“Today’s agreement shows that the European Union can deliver tangible results to improve the daily life of Europeans. Roaming charges will be soon old memories and we will get for the first time ever net neutrality rules in EU law. These rules protect the right of every European to access the content of their choice, without interference or discrimination. They will avoid fragmentation in the single market, creating legal certainty for businesses and making it easier for them to work across border. We would like to thank the European Parliament, especially the rapporteur Pilar del Castillo, for its hard work to get this important deal for European people and businesses. Digital challenges need strong action at European level, and we should continue in this direction to create a Digital Single Market”.

More information

The speeches given this morning by Vice-President Ansip at the European Parliament can be found here.

An updated fact sheet with questions and answers can be found here.

Commissioner Oettinger will participate in a press conference at 15.30 CET hosted by Member of Parliament Pilar del Castillo (broadcast on EbS).

Background

The European Commission presented its proposal for a telecoms single market (‘Connected Continent’) in September 2013 (press release). The European Parliament voted on its first reading of the draft legislation in April 2014 (press release). The Council adopted a mandate to negotiate in March 2015 under the Latvian Presidency (press release). Negotiations led to an agreement on 30 June (press release) which was formally adopted by the Council on 1 October and by the European Parliament today.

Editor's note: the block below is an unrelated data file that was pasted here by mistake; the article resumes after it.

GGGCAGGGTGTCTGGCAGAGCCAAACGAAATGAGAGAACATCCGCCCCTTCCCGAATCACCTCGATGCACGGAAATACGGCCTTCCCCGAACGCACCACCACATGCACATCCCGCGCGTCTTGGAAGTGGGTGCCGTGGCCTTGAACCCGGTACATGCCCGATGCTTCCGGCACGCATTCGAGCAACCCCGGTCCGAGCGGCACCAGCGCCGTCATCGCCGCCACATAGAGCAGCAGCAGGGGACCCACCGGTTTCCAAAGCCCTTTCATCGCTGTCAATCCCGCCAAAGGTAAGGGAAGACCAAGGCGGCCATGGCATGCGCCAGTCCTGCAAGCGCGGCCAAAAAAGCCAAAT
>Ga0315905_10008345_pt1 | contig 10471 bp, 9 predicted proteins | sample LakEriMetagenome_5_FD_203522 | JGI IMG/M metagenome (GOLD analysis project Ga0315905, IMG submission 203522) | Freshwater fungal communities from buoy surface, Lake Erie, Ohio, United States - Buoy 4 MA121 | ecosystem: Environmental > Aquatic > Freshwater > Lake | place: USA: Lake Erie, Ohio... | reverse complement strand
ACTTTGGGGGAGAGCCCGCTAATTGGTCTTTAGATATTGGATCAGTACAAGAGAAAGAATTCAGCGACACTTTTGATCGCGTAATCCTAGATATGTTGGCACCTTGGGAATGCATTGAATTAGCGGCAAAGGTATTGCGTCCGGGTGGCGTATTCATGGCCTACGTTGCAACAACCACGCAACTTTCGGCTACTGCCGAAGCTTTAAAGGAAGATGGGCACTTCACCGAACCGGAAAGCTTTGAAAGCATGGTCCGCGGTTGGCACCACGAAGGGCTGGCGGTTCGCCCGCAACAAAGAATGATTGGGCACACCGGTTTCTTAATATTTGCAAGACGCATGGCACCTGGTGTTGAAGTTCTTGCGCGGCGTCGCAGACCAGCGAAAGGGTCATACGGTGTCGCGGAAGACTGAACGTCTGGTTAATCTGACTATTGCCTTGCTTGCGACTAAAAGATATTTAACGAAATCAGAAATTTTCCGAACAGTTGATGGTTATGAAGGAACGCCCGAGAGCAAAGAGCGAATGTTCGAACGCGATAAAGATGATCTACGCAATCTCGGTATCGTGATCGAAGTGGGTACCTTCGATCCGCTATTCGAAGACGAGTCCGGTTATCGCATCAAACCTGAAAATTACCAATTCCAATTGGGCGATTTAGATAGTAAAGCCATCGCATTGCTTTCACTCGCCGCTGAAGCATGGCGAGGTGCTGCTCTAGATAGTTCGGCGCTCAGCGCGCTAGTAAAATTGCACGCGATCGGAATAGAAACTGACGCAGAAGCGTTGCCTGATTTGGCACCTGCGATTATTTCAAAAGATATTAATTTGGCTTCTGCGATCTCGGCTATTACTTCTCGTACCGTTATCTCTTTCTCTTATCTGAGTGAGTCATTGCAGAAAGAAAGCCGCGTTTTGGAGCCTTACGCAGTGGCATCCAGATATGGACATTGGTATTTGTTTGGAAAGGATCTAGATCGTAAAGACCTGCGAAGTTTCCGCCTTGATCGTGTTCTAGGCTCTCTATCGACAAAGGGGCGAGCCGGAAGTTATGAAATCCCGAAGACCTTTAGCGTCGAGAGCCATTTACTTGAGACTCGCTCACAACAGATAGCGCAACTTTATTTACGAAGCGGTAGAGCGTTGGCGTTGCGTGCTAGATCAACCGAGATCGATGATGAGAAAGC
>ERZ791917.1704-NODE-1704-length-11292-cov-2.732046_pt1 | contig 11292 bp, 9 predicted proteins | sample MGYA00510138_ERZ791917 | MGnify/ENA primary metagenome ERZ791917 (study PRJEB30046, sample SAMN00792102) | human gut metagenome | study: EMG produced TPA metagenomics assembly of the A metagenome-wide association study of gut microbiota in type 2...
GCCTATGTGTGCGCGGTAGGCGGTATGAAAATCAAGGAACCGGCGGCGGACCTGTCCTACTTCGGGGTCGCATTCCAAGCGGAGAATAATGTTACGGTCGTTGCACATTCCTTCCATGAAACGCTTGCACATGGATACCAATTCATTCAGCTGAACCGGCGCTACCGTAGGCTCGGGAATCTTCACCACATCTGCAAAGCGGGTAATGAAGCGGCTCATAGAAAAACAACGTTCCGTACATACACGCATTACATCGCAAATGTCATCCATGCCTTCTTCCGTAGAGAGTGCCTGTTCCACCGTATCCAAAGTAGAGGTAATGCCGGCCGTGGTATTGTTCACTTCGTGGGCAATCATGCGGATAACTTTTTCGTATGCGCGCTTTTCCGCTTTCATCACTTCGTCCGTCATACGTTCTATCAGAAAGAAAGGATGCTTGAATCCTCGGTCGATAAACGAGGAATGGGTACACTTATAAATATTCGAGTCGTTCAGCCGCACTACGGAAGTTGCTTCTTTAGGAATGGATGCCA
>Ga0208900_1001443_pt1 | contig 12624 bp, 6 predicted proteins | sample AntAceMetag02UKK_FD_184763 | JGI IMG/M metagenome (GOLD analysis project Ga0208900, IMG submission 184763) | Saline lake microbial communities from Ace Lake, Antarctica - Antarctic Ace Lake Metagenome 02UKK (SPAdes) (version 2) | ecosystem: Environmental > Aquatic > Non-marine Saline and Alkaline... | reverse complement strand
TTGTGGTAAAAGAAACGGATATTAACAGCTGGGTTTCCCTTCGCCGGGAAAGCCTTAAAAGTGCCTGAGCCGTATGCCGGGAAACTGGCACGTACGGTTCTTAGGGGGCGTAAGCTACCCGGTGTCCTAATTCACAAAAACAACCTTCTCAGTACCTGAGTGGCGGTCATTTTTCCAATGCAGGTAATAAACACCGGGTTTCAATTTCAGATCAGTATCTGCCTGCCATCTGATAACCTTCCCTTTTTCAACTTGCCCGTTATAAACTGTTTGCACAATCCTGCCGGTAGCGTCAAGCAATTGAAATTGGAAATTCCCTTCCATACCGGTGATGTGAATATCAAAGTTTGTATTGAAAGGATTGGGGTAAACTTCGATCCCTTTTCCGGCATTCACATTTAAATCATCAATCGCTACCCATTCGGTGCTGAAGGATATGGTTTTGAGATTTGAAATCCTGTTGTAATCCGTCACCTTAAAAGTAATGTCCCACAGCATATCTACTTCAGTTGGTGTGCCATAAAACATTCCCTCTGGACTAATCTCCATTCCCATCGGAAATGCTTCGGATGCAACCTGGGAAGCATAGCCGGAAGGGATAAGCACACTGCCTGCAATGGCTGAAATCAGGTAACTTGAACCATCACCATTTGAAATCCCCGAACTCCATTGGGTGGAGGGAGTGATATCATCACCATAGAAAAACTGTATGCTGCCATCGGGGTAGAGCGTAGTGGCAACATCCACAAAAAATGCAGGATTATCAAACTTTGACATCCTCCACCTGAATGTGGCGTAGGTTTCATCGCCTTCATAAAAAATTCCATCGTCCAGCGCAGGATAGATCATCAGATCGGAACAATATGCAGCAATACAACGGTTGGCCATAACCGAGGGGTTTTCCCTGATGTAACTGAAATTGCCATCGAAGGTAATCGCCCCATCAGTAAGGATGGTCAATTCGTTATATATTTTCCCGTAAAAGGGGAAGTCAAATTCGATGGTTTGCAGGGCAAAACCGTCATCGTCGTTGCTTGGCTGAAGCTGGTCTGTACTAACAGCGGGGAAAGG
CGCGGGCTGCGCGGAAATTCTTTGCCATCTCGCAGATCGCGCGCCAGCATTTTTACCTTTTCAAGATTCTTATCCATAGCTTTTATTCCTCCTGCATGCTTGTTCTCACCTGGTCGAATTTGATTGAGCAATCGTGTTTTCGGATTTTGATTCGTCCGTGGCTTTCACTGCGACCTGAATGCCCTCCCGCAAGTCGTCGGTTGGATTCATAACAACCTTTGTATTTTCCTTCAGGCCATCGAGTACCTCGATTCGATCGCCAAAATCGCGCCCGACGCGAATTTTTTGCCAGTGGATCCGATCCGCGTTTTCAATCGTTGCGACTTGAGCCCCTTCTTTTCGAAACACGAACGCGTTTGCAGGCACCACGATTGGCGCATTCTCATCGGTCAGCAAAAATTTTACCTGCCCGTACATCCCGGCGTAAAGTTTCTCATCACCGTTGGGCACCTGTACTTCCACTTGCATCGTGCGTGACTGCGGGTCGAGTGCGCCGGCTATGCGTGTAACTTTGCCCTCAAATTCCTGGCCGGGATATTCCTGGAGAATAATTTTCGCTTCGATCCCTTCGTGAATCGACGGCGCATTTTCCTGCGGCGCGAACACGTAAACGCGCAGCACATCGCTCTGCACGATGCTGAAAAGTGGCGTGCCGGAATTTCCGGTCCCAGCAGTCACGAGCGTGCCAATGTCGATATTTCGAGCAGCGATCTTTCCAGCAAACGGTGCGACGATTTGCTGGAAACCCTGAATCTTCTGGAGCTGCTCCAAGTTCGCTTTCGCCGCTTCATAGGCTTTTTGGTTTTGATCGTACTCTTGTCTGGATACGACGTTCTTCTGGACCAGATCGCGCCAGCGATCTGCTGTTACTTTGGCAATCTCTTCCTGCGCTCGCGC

The measures adopted today will be completed by an ambitious overhaul of EU telecoms rules in 2016. This reform will include a more effective EU-level spectrum coordination. Creating the right conditions for digital networks and services to flourish is a key objective of the Commission’s plan for a Digital Single Market presented in May 2015.

Infographics Net Neutrality

Infographics Roaming

The Internet Makes You Think You’re Smarter Than You Are: An Interview with Matthew Fisher

THANKS;Scott Berinato
F1507B_ANDERSSON